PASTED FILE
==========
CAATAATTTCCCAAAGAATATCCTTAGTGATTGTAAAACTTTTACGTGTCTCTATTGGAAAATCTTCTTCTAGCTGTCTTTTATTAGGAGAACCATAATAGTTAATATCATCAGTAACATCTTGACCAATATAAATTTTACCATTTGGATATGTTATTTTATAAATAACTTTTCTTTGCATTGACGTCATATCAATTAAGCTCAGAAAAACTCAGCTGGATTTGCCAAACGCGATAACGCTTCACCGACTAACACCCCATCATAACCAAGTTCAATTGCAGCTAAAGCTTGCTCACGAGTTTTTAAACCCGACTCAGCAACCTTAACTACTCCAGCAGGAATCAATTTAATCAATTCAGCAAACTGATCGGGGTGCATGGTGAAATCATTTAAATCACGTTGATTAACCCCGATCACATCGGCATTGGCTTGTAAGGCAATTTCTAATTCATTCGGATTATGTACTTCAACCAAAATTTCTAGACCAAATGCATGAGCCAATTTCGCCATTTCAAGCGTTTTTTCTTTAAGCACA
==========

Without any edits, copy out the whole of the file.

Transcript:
CAATAATTTCCCAAAGAATATCCTTAGTGATTGTAAAACTTTTACGTGTCTCTATTGGAAAATCTTCTTCTAGCTGTCTTTTATTAGGAGAACCATAATAGTTAATATCATCAGTAACATCTTGACCAATATAAATTTTACCATTTGGATATGTTATTTTATAAATAACTTTTCTTTGCATTGACGTCATATCAATTAAGCTCAGAAAAACTCAGCTGGATTTGCCAAACGCGATAACGCTTCACCGACTAACACCCCATCATAACCAAGTTCAATTGCAGCTAAAGCTTGCTCACGAGTTTTTAAACCCGACTCAGCAACCTTAACTACTCCAGCAGGAATCAATTTAATCAATTCAGCAAACTGATCGGGGTGCATGGTGAAATCATTTAAATCACGTTGATTAACCCCGATCACATCGGCATTGGCTTGTAAGGCAATTTCTAATTCATTCGGATTATGTACTTCAACCAAAATTTCTAGACCAAATGCATGAGCCAATTTCGCCATTTCAAGCGTTTTTTCTTTAAGCACA